By Geoff Griffin
When April 15 rolls around every year, we celebrate the day that Jackie Robinson debuted at first base with the Brooklyn Dodgers in 1947. It’s a day for everybody to wear 42 and remember the courage of a genuine American hero.
For Yankee fans, Robinson’s arrival also marked the beginning of an incredible run that saw the Dodgers and Yankees face off in the World Series in six of the 10 seasons that made up Robinson’s career.
In doing background research for my book Brooklyn Bat Boy (), the fictional story of the 12-year-old bat boy for Robinson’s 1947 Dodgers, I was reminded that Robinson’s was one of the central catalysts in making Yankees-Dodgers one of the great rivalries in sports.
Baseball had held the World Series 42 times - there’s that number again - before 1947, but there had only been matchup between Brooklyn and the Bronx, which came in 1941.
That all changed when Robinson changed baseball forever. I don’t have to tell people checking out a Yankees Web site that New York won five of the six series, but it’s also worth noting that four of the series went seven thrilling games.
Robinson established himself as a presence in the rivalry in the 1947 Series, the first ever broadcast on television. In Game 1 he drew two walks and scored a run and went on to finish the series with seven hits, two doubles and two stolen bases. The Yanks eventually won the championship in seven games.
In 1949, Robinson hit .342 and won the NL MVP, but New York dominated 4-1 in the 1949 Series. Robinson did double to knock in the only run in a 1-0 win by Brooklyn.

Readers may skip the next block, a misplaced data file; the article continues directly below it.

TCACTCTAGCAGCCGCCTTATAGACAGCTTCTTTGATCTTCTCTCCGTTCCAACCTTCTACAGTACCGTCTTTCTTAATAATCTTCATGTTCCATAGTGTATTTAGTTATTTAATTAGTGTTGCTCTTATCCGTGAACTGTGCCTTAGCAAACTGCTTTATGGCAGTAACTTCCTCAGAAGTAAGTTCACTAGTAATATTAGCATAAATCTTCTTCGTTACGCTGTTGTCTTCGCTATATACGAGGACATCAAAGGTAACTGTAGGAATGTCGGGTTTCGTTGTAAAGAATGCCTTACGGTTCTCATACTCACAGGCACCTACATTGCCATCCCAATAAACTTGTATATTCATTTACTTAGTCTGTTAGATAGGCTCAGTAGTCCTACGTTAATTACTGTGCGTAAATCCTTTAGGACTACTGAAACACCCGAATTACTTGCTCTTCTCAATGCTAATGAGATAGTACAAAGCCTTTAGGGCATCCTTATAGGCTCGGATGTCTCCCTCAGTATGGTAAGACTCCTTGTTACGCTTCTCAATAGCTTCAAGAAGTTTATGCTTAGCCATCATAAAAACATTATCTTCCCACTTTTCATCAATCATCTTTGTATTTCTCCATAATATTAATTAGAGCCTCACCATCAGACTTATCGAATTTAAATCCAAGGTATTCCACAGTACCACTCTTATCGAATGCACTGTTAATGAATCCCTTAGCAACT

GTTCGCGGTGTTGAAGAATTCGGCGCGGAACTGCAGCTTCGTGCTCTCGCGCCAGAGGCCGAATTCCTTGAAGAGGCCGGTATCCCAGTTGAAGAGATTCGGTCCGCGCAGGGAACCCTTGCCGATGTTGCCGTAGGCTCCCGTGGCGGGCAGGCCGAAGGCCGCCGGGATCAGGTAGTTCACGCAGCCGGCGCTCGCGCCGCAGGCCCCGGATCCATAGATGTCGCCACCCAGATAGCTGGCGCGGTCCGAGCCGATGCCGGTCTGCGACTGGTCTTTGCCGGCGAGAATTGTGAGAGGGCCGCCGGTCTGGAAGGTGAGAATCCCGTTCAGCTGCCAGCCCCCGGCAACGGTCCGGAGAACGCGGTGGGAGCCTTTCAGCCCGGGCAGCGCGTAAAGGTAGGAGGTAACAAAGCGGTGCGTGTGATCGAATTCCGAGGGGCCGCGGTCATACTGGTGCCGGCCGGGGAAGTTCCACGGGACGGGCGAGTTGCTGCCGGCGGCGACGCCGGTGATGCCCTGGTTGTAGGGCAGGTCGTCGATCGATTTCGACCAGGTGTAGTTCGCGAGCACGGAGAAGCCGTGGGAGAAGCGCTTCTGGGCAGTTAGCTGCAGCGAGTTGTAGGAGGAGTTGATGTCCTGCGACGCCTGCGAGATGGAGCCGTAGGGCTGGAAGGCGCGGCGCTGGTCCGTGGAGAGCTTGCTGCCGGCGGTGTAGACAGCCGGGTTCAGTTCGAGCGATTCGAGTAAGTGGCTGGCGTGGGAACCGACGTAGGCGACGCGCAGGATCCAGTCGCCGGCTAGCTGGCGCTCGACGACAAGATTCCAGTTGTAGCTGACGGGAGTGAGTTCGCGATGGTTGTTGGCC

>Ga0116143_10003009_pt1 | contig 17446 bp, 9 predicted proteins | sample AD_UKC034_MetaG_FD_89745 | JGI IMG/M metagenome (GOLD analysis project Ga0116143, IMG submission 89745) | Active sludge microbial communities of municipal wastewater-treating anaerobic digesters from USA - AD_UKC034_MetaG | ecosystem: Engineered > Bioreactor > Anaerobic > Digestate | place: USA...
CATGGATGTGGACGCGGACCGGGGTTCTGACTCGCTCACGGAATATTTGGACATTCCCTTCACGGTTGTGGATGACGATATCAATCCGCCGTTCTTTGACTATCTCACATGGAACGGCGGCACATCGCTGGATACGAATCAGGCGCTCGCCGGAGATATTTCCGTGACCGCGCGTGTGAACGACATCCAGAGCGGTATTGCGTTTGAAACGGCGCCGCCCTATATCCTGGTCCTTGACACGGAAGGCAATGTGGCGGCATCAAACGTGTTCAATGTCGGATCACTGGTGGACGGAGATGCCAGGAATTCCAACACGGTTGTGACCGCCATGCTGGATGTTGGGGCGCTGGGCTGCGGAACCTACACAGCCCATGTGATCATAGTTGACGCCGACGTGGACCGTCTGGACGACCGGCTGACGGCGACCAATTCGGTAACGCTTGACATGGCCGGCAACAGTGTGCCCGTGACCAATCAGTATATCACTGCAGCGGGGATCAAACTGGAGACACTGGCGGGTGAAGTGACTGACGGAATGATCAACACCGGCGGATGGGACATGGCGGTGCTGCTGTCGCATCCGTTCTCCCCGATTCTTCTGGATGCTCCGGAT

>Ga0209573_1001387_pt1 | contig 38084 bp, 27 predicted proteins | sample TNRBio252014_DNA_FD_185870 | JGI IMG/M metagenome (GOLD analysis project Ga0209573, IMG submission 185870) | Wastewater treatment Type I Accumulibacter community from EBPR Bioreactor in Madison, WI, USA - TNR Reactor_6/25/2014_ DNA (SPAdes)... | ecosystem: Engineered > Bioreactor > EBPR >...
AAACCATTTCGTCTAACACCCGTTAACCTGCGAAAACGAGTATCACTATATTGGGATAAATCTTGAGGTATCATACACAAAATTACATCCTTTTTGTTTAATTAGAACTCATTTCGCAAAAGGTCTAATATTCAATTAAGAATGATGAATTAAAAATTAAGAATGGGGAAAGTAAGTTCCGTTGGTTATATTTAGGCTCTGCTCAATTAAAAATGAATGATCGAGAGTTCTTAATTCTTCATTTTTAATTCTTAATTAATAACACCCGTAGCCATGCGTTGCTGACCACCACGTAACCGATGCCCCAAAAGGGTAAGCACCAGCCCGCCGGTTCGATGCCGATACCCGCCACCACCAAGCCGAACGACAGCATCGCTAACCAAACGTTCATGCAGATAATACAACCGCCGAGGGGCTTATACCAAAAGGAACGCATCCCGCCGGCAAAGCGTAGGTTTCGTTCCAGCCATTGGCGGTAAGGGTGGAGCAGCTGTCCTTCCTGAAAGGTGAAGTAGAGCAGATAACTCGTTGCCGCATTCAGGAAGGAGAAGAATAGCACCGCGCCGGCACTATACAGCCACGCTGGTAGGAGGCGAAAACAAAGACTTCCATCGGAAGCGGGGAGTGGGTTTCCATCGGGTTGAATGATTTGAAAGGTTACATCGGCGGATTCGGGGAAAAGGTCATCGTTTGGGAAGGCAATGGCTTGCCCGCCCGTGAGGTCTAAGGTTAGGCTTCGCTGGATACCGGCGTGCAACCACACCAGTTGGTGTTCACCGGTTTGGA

Robinson socked his first World Series homer in Game 1 of the 1952 Series, but the Yankees once again prevailed in seven.
The 1953 Series was Robinson’s best in terms of hitting. His batting average of .320 was his highest in the post-season, but it was Yanks again in six.
The Dodgers finally brought their one and only title back to Brooklyn in 1955. The Series will also always be remembered for a 36-year-old Robinson performing his signature move - stealing home - off of Whitey Ford in Game 1. Of course, anybody who’s seen film of it can see that the late, great, very much missed Yogi Berra very much disagreed with the call.
The 1957 Series marked the final games of Robinson’s career. He played all seven games and between a double, homer and five walks, tallied a .379 OBP and .796 OPS. After Don Larsen’s perfect game gave the Yanks a 3-2 lead, the Dodgers evened things up in Game 6 when Robinson’s 10th-inning walk-off single gave Brooklyn a 1-0 win. Of course, as every good Yankee fan knows, Berra homered twice in Game 7 to give the Yankees their 17th championship.
The 1957 World Series also offered an unfortunate series of lasts. It would end up being Robinson’s last game. It was the last time a New York team would be the National League representative in the World Series until the Miracle Mets of 1969. It was the last Subway Series until 2000.
Whatever side you take in the Brooklyn-Bronx rivalry, yet one more accolade in Jackie Robinson’s remarkable life and career is that he helped turn Yankees vs. Dodgers into one of the great rivalries in sports.
Geoff Griffin has worked as a lawyer, special education teacher, journalist and editor. He has over 20 years of experience writing for a variety of newspapers and magazines. He has had a number of essays published in anthologies and is co-host of the award-winning Travel Brigade Radio Show and Podcast. Brooklyn Bat Boy is Griffin’s first work of fiction.